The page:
Location: Sustainable Perennial Crops Laboratory
Project Number: 8042-21000-281-04-S
Project Type: Non-Assistance Cooperative Agreement
Start Date: Aug 1, 2014
End Date: Aug 1, 2019
The objective of this project is the development of a standardized rejuvenation model for old growth cacao plantations that provide sustainable production of cacao. This integrated approach combines the best knowledge and practices gained from twenty years of cacao research into one system. The concept involves best cultural practices, integrated pest management and genetic improvement of the cacao trees.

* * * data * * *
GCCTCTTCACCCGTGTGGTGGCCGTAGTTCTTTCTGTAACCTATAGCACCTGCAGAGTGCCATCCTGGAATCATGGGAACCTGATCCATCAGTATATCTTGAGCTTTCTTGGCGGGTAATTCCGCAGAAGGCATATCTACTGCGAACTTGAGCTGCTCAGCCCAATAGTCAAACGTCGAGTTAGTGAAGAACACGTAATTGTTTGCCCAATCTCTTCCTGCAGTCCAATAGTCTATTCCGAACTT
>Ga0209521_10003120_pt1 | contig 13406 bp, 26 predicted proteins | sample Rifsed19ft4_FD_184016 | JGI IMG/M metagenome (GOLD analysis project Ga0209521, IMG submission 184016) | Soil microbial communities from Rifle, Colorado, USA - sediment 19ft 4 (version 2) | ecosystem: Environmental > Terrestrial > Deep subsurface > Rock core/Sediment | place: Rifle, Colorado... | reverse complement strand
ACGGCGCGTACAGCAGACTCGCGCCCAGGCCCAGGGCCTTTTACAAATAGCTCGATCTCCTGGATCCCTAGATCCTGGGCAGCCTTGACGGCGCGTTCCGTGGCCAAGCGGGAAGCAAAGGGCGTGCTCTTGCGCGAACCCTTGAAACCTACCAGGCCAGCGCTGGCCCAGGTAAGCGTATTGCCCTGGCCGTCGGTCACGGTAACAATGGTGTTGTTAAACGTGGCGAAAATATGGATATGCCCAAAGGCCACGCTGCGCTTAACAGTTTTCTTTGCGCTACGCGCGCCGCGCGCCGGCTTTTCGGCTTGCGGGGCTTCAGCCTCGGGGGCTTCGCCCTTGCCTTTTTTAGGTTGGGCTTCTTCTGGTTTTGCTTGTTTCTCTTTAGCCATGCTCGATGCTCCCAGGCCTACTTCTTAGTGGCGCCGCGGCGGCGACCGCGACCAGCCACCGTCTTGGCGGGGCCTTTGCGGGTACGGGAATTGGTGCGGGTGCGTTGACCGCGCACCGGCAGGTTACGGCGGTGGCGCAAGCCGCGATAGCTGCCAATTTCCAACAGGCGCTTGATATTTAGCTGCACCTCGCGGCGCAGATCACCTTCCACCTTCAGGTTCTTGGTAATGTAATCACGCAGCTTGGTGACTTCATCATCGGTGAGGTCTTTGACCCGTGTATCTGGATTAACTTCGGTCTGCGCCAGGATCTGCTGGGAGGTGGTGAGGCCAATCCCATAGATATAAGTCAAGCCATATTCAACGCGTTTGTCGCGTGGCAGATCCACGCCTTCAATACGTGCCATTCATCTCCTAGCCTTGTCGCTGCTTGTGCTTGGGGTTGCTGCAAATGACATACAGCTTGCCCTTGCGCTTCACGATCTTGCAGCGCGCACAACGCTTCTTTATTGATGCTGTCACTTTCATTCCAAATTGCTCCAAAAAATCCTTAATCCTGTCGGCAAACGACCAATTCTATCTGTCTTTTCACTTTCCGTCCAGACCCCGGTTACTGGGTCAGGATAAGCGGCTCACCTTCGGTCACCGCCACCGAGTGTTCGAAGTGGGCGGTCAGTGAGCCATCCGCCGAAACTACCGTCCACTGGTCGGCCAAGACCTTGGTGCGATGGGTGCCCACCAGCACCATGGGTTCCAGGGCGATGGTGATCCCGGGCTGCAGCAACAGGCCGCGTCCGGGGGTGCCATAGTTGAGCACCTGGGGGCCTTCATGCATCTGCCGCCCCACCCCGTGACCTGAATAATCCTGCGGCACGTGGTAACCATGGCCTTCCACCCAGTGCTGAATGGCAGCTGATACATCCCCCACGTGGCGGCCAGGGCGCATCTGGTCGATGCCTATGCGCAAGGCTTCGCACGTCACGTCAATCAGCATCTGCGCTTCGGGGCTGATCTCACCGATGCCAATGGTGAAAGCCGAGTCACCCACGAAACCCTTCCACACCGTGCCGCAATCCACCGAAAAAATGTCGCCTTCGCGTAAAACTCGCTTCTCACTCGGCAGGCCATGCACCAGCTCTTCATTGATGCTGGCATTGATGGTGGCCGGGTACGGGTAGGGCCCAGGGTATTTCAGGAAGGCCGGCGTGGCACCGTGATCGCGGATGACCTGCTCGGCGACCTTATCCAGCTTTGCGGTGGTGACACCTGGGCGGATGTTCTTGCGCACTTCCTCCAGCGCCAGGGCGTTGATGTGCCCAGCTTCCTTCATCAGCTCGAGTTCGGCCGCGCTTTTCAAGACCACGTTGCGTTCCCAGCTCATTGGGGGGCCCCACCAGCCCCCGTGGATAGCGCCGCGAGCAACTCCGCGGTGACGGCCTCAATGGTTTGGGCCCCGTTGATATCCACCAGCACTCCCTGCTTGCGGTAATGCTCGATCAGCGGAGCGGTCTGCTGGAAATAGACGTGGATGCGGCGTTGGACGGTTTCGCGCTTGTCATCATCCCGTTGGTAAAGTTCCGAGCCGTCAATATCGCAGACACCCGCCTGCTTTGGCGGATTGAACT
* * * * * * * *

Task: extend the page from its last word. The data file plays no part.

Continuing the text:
To develop an integrated system for rejuvenating old growth cacao farms, experiments will be conducted to evaluate a management system that incorporates three main components: best cultural practices, integrated pest management, and genetic improvement. The cultural practices implemented will be pruning and shaping of trees, fertilization/liming, weed control, irrigation, tree density, and shade trees. Pruning and shaping of trees: Research has developed a method of heavy pruning and shaping of old growth cacao during the first year followed by lighter pruning in subsequent years. This drastic coppice pruning results in severally diminished yields during the first few years but dramatically reduces the height of the tree. Fertilization/liming: Trees will be fertilized every other year beginning the year after they have undergone a rejuvenation pruning depending upon soil analysis. High production trees in treatments not undergoing coppice regeneration but under cultural practices will be fertilized every other year. Tree density: Tree density can vary between 800 and 1500 trees per hectare. In some farms the tree density may be so low that it may be necessary to plant seedlings to achieve the desired density of 900 trees per hectare. Integrated pest management consists of two components: decrease of disease pressure and protection of the pods and flower cushions. There are two main diseases: frosty pod rot (Moniliophthora roreri) and black pod (Phytophthora palmivora). A common control strategy will be used 1) opening up the canopy to increase sunlight and air movement to reduce surface moisture; 2) removal of diseased pods; 3) application of copper fungicides to the pod surface; and 4) application of biocontrol agents to decrease disease pressure and increase pod set. Integration of farmer field school practices and cacao cooperatives that directly involve farmers in the process will be instituted to greatly increase the chances of making progress toward the cacao sustainability paradigm.